Salsa in the streets of CubaTrinidad, Cuba
A visit to Cuba isn't complete without making your way down to the idyllic, cobblestoned town of Trinidad. If you can tear your eyes away from the colourful houses, and quaint villages, you won't want to miss the opportunity to take part in a salsa dancing lesson. Cuba has a vibrant music scene, and being the birthplace of salsa, there's no better place to let your hair down and give it a whirl. In a lesson, you'll be guided through the basic steps of the salsa, which you can dance alone or with a partner. Sway your hips, smile and just let the music guide you.
It won't be long before you're confidently stepping out onto the dance floor with the locals to show off your new moves. In between putting your best foot forward, Cuba consistently surprises and delights on Intrepid Travel's Best of Cuba tour. You'll get lost in the old-world charm of Havana, plunge into the iridescent waters of Bahia de Cochinos in Cienfuegos, shimmy to Afro-Cuban beats in Santiago de Cuba, and savour the taste of prawns in coconut sauce and banana-stuffed tamales in Baracoa. Sure, people will tell you the internet is slow and expensive and there's occasions where creature comforts can be few and far between, but Cuba's charm is undeniable.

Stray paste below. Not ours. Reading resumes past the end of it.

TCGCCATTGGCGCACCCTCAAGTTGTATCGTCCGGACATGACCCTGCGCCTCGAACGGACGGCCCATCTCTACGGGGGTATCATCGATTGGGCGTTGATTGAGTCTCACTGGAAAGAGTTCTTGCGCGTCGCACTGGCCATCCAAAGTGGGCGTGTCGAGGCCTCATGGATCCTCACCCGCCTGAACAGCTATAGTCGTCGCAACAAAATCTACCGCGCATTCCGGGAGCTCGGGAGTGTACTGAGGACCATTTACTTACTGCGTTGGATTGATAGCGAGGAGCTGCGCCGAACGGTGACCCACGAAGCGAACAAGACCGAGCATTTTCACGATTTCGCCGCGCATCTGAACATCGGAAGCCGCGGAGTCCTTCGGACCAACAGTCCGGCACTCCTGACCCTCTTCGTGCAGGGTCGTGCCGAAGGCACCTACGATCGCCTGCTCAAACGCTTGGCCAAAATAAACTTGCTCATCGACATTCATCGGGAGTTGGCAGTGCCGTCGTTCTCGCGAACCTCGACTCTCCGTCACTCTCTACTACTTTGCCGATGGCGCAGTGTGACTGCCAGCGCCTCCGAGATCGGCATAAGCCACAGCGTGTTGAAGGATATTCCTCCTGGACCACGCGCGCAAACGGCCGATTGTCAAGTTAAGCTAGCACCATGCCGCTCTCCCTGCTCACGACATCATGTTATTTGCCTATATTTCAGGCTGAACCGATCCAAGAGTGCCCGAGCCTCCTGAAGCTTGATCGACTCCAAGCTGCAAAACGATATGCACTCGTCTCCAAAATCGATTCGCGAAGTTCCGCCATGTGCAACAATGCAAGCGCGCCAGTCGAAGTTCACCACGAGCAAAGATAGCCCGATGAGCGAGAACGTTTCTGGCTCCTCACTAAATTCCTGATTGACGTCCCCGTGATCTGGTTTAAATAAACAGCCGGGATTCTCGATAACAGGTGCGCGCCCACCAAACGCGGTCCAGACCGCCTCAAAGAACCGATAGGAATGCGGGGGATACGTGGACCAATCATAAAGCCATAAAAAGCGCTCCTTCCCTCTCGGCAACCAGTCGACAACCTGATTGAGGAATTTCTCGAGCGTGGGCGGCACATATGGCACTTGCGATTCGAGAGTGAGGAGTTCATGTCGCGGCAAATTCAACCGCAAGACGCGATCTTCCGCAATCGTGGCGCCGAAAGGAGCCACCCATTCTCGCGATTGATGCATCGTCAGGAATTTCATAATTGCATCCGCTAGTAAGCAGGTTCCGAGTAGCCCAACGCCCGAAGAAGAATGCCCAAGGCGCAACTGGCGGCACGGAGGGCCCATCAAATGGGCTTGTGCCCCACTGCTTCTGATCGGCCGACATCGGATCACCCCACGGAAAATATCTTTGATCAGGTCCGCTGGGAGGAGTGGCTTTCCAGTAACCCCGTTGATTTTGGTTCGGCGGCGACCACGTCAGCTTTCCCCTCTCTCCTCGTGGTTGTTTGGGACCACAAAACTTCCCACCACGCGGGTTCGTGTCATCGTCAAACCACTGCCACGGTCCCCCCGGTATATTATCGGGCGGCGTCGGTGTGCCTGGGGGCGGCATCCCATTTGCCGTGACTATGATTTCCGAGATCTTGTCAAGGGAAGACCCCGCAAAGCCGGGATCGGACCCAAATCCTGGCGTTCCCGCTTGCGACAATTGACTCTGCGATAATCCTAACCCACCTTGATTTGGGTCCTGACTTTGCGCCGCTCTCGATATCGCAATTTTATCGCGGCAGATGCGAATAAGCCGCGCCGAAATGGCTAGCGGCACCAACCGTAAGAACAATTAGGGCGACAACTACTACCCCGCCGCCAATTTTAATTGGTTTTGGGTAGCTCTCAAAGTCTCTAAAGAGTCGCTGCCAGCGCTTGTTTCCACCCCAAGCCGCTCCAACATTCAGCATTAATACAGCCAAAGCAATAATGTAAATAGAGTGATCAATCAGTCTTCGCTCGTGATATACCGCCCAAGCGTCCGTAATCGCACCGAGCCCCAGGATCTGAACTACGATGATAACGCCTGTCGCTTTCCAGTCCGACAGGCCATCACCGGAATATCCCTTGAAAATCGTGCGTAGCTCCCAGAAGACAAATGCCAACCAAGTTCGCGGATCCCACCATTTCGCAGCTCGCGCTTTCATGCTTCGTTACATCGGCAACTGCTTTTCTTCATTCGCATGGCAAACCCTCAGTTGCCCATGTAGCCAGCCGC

- Coming to Cuba is like being sucked into a romantic time-warp
- The cheap rum!
- The Cuban people are lively, energetic and colourful. It’s easy to arrive somewhere and suddenly have a whole bunch of new friends
- Learning about Che Guevara and the revolution
- Having to disconnect. Phones will most likely not work and Internet is expensive, slow and not widespread
- Understanding the country’s two currencies – the Cuban peso (CUP) and the Cuban convertible peso (CUC) – is, in short, painful. You’ll need to be flush with multiple credit cards (USA-affiliated cards won’t work) as well as either euros, pounds on Canadian dollars to exchange in case your cards don’t work
- The Cubans are accommodating and resourceful, however their access to creature comforts is limited due to the embargo
There are direct flights from a few major airports in Central and South America, as well as Canada, the UK and Spain.